I love using the pen tool with my Cricut. You can include pen and ink illustrations and coloring page designs and even address an envelope or write inside a greeting card with your machine. You can convert almost any cut design to a drawing design or add drawing elements to any project. play with the designs and see what looks good as a drawing. Just remember what you see on screen in design space is what you will see on paper. Make sure you do a small test run first so you can see how your pen interacts with the cardstock’s texture. If the ink bleeds or the pen skips, you may want to choose a different pen or a smoother cardstock.
Scoring Paper and Cardstock
Whether it’s for folds in greeting cards or assembling 3D paper and cardstock projects, Your Cricut can also score cardstock to help you create crisp creases and sharp folding lines quickly and effectively.
When it comes to scoring your craft projects with Cricut, there are two different tools you can use. One is the scoring wheel (Cricut Maker) and the other is the scoring stylus (Cricut Maker and Cricut Explore)
You’ll want to use the scoring tools on the inside of the project, or the “valley” of the fold. That means that you’ll place your cardstock “pretty side down” so the Cricut can make the creases on the backside of the cardstock.
Top Tips for Crafting with Paper and Cardstock
- Always test cut prior to starting so you can see whether it cuts correctly sooner rather than later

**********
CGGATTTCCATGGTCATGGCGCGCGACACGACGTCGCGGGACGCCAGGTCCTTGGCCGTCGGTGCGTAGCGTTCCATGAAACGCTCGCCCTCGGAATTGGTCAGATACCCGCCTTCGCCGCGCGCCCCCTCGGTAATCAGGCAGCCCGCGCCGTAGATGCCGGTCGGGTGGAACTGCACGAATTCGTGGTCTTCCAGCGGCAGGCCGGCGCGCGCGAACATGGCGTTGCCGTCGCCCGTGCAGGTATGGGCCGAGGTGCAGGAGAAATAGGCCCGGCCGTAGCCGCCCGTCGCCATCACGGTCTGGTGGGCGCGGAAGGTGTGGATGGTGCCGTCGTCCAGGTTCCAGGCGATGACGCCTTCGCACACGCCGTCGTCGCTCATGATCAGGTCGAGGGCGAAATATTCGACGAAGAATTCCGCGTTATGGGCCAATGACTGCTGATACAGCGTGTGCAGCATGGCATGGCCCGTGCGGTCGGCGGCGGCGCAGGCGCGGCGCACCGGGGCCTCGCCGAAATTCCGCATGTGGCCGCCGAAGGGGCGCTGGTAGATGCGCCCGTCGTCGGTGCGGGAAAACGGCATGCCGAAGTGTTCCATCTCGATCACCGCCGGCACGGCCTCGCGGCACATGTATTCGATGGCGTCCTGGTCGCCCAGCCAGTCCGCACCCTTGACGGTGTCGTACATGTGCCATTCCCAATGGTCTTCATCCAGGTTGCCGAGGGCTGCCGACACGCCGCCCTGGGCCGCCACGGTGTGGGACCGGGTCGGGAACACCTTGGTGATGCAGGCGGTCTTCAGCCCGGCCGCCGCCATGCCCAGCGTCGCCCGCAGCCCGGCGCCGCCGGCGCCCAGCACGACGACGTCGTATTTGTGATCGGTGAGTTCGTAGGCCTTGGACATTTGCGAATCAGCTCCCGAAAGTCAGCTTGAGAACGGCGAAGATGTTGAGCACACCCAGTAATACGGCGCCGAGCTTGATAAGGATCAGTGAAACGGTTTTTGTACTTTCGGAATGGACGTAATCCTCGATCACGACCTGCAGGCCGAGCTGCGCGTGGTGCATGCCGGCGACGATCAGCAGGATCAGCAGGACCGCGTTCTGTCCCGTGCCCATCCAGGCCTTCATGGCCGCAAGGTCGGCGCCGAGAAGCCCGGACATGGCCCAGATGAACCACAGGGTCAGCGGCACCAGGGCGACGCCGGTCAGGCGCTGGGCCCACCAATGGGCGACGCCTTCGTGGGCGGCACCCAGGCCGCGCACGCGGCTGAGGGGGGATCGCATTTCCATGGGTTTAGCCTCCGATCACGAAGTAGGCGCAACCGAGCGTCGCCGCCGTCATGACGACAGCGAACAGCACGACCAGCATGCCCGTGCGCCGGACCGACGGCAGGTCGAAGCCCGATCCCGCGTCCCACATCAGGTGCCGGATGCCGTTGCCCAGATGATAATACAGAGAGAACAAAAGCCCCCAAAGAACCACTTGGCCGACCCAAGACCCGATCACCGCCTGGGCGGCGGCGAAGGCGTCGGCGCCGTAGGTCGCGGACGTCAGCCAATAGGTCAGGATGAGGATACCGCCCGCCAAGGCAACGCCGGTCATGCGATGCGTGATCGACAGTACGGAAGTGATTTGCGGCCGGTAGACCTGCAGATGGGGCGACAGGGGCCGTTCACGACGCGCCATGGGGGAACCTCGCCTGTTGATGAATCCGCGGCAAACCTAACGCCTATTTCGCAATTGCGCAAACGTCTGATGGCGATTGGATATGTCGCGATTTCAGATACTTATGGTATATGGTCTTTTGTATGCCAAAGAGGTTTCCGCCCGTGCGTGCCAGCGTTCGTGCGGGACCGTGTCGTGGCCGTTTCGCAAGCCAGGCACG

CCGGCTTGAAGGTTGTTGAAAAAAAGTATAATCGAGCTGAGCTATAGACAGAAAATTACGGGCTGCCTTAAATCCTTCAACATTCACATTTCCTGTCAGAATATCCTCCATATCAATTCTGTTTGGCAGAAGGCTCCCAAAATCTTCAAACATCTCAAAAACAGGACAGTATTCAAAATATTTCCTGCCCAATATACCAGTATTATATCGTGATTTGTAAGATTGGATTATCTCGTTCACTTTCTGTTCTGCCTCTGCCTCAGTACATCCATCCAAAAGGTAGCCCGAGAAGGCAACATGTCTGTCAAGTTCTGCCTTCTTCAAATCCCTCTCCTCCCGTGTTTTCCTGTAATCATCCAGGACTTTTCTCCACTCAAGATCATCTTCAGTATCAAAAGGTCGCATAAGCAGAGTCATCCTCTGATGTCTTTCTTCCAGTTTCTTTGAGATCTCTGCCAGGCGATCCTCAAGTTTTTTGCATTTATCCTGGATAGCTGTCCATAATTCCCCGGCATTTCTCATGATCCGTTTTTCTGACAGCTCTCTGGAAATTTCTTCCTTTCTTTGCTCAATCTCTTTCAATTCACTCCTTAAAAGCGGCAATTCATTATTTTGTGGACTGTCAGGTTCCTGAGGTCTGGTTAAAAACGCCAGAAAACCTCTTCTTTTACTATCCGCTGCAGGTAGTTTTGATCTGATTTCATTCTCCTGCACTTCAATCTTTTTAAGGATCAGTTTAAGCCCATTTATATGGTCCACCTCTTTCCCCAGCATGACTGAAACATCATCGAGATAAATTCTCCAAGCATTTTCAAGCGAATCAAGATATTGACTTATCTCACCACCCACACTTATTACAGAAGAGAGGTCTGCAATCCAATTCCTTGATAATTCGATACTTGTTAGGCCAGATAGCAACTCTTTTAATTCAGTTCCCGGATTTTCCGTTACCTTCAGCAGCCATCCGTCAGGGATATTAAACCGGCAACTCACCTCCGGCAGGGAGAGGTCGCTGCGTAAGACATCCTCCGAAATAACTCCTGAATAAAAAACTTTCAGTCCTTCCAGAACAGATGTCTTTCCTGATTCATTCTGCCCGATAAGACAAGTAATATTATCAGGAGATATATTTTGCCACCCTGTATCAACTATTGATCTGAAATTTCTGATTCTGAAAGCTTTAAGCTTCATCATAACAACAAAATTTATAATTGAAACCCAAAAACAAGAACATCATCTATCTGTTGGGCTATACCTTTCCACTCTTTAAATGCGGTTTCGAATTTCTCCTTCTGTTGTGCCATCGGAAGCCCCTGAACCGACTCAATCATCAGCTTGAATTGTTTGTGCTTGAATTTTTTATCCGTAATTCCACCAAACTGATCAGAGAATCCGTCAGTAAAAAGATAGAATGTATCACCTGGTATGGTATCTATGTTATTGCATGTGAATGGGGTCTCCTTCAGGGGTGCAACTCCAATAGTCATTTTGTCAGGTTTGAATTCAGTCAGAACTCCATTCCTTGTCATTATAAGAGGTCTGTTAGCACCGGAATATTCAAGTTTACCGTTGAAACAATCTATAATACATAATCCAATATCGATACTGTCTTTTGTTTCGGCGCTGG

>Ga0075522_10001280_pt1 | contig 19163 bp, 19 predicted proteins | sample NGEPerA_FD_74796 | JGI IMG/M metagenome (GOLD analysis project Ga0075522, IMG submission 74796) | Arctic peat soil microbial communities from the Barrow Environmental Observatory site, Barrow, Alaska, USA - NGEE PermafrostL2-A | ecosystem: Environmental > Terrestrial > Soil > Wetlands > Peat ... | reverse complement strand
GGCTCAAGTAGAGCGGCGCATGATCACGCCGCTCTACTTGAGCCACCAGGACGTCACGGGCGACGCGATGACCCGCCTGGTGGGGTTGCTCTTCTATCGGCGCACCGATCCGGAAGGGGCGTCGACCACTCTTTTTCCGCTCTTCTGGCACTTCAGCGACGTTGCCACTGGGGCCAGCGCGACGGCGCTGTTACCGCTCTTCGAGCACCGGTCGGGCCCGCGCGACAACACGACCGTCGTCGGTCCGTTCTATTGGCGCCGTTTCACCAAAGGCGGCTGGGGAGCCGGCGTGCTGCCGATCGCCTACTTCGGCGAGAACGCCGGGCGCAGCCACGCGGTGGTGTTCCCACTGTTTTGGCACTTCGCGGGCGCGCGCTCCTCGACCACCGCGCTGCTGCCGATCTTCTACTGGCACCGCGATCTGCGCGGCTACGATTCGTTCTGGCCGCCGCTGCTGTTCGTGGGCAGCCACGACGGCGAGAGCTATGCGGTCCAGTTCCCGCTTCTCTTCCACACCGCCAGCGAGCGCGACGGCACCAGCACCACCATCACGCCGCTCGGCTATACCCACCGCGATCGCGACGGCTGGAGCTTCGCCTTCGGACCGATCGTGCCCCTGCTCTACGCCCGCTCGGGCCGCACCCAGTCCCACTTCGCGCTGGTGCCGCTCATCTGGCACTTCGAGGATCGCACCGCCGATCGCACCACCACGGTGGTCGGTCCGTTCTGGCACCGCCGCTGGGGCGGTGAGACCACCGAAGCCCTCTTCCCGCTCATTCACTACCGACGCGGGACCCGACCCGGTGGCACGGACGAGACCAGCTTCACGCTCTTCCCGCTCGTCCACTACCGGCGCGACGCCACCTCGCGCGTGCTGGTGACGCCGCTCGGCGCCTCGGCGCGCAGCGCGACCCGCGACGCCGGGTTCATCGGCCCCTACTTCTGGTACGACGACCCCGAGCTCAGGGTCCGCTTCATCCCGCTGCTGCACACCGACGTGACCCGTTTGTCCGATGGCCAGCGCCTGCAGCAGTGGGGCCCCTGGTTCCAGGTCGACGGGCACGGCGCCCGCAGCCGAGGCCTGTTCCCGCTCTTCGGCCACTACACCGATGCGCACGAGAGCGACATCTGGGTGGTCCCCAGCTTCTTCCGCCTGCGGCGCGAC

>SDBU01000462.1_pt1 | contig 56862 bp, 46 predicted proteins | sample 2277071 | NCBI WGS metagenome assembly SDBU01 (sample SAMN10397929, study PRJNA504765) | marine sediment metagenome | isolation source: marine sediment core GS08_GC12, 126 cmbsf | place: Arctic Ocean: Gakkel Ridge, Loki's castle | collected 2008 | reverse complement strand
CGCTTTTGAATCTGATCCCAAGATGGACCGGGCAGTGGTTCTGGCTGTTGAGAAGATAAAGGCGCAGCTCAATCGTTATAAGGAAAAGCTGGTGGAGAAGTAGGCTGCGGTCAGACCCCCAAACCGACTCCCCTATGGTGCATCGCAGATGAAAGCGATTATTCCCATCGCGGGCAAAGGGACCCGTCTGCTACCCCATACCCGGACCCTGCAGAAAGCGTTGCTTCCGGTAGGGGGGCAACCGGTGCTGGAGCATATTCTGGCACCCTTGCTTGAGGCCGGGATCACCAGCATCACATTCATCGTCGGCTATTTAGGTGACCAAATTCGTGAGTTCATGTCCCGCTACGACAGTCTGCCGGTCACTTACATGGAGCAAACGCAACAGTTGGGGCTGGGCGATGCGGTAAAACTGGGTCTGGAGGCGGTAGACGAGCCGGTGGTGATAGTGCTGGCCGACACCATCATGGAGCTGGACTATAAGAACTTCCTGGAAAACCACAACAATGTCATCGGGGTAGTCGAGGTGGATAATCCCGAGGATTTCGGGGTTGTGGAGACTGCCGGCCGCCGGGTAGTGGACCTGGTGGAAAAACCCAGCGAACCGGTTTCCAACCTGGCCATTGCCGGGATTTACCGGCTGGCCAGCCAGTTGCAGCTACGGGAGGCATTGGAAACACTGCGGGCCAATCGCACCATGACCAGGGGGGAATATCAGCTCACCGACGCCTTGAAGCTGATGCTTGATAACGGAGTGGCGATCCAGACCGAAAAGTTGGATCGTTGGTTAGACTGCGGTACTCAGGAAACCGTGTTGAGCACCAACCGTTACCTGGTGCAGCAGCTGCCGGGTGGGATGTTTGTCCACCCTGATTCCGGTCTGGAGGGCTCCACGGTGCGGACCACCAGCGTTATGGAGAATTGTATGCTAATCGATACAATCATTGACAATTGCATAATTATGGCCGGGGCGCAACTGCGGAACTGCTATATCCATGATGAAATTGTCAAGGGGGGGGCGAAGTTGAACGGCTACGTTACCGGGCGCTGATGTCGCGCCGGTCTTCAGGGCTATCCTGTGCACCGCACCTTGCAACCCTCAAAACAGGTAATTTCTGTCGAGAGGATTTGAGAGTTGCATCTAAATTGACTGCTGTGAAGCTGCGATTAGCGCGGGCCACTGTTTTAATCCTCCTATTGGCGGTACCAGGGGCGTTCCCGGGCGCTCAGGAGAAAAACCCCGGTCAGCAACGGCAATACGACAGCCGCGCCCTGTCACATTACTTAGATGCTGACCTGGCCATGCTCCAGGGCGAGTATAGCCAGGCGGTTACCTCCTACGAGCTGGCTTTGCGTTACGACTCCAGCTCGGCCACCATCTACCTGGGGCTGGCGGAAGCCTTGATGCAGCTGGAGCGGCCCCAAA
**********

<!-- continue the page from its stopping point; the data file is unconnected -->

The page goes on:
- Getting your paper or cardstock to release from your mat can be quite a pain. For best results, remove your cardstock by turning the mat upside down and gently bending it, peel it away from the material you have cut. In this way, you can keep your paper materials flat and prevent curling!
- Be sure to keep your blade clean before cutting cutting paper or cardstock with it. You can clean your blade by poking it into a small ball of aluminum foil over and over again. This helps remove any dirt and debris from it.
- Start with the Blue Cricut LightGrip Mat. It works well with almost every paper material. If you feel it’s not cutting so great then progress to the Green StandardGrip Mat.
- If you are using glitter cardstock mirror your image and turn over the paper. This allows the machine to cut without the glitter getting stuck on the blade and in the housing. This also technique also helps when using textured paper, try cutting the smooth side up for better results.
- Be sure that you actually have the image set to cut and not print or write.
Troubleshoot common problems
My Cricut is tearing and snagging as it cuts. Why is my Cricut not cutting properly?
There are many reasons why your Crciut is not cutting your paper project properly. These usually come down to the 5 following reasons: